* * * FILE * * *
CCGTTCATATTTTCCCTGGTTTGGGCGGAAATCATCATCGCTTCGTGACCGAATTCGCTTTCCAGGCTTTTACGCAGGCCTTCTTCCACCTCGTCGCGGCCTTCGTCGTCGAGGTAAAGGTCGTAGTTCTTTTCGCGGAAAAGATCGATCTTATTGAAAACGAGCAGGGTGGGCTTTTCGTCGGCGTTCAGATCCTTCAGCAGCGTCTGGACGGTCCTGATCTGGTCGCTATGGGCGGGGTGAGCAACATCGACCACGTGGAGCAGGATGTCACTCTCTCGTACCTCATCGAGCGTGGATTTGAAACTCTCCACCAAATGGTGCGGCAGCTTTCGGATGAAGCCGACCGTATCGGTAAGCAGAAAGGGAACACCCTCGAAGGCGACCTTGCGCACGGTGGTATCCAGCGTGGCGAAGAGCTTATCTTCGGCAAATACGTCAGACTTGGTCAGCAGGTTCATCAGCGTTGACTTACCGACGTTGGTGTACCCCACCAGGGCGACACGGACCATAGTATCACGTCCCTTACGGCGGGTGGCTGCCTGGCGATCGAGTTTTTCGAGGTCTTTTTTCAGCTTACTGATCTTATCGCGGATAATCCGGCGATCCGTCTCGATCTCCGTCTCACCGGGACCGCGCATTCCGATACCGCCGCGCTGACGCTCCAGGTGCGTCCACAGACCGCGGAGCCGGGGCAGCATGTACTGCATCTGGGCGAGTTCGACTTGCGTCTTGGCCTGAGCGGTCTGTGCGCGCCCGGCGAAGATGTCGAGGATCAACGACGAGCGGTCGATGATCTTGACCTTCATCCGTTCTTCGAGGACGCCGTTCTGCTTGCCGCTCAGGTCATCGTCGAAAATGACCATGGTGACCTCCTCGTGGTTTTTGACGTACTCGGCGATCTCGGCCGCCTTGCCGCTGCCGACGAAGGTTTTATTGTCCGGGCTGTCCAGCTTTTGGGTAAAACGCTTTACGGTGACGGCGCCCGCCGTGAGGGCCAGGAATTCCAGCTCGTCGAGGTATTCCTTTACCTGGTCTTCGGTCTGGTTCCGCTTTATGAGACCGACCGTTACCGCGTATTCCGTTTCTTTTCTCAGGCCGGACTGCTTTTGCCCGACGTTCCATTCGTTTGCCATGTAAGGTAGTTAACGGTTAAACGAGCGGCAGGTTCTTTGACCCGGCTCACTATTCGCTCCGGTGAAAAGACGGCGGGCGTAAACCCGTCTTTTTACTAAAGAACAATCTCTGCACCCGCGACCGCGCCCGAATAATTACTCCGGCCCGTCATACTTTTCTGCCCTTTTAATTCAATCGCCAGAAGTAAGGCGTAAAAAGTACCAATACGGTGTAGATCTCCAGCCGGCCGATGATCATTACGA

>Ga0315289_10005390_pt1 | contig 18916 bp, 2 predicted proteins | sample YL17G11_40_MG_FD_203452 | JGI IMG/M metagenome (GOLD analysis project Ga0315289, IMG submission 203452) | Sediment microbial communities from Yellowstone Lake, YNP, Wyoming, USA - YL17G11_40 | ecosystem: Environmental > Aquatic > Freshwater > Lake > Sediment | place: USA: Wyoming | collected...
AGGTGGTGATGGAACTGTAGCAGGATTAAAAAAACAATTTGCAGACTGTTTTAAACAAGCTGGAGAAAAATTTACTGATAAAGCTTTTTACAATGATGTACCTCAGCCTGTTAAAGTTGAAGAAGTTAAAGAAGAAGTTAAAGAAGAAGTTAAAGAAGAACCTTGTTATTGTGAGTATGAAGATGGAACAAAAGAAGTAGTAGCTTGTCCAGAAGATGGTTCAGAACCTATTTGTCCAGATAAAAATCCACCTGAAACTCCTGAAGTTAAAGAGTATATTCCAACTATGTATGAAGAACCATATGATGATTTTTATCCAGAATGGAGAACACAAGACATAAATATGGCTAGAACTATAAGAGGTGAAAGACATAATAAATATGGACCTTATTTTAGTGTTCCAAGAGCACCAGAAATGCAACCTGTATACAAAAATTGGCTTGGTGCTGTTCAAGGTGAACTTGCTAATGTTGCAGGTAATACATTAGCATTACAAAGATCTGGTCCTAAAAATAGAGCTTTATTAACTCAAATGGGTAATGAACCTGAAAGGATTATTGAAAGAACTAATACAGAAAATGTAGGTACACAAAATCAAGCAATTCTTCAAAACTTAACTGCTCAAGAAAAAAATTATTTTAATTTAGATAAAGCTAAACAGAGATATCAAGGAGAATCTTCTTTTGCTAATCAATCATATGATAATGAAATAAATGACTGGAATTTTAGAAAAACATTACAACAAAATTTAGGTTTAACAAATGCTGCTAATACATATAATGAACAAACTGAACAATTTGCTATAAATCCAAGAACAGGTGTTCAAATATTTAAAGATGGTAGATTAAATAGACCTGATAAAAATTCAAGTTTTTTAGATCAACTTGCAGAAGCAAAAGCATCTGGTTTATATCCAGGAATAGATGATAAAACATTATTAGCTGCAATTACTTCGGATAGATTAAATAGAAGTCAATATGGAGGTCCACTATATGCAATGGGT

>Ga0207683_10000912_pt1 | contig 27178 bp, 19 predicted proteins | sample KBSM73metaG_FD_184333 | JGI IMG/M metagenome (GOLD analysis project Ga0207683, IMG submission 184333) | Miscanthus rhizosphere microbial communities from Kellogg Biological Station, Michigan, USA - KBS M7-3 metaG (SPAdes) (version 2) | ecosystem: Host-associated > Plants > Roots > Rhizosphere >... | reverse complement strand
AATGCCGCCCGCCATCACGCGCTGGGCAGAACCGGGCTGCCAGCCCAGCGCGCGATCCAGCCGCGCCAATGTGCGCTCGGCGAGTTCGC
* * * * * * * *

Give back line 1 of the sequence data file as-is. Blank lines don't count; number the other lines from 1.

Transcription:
CCGTTCATATTTTCCCTGGTTTGGGCGGAAATCATCATCGCTTCGTGACCGAATTCGCTTTCCAGGCTTTTACGCAGGCCTTCTTCCACCTCGTCGCGGCCTTCGTCGTCGAGGTAAAGGTCGTAGTTCTTTTCGCGGAAAAGATCGATCTTATTGAAAACGAGCAGGGTGGGCTTTTCGTCGGCGTTCAGATCCTTCAGCAGCGTCTGGACGGTCCTGATCTGGTCGCTATGGGCGGGGTGAGCAACATCGACCACGTGGAGCAGGATGTCACTCTCTCGTACCTCATCGAGCGTGGATTTGAAACTCTCCACCAAATGGTGCGGCAGCTTTCGGATGAAGCCGACCGTATCGGTAAGCAGAAAGGGAACACCCTCGAAGGCGACCTTGCGCACGGTGGTATCCAGCGTGGCGAAGAGCTTATCTTCGGCAAATACGTCAGACTTGGTCAGCAGGTTCATCAGCGTTGACTTACCGACGTTGGTGTACCCCACCAGGGCGACACGGACCATAGTATCACGTCCCTTACGGCGGGTGGCTGCCTGGCGATCGAGTTTTTCGAGGTCTTTTTTCAGCTTACTGATCTTATCGCGGATAATCCGGCGATCCGTCTCGATCTCCGTCTCACCGGGACCGCGCATTCCGATACCGCCGCGCTGACGCTCCAGGTGCGTCCACAGACCGCGGAGCCGGGGCAGCATGTACTGCATCTGGGCGAGTTCGACTTGCGTCTTGGCCTGAGCGGTCTGTGCGCGCCCGGCGAAGATGTCGAGGATCAACGACGAGCGGTCGATGATCTTGACCTTCATCCGTTCTTCGAGGACGCCGTTCTGCTTGCCGCTCAGGTCATCGTCGAAAATGACCATGGTGACCTCCTCGTGGTTTTTGACGTACTCGGCGATCTCGGCCGCCTTGCCGCTGCCGACGAAGGTTTTATTGTCCGGGCTGTCCAGCTTTTGGGTAAAACGCTTTACGGTGACGGCGCCCGCCGTGAGGGCCAGGAATTCCAGCTCGTCGAGGTATTCCTTTACCTGGTCTTCGGTCTGGTTCCGCTTTATGAGACCGACCGTTACCGCGTATTCCGTTTCTTTTCTCAGGCCGGACTGCTTTTGCCCGACGTTCCATTCGTTTGCCATGTAAGGTAGTTAACGGTTAAACGAGCGGCAGGTTCTTTGACCCGGCTCACTATTCGCTCCGGTGAAAAGACGGCGGGCGTAAACCCGTCTTTTTACTAAAGAACAATCTCTGCACCCGCGACCGCGCCCGAATAATTACTCCGGCCCGTCATACTTTTCTGCCCTTTTAATTCAATCGCCAGAAGTAAGGCGTAAAAAGTACCAATACGGTGTAGATCTCCAGCCGGCCGATGATCATTACGA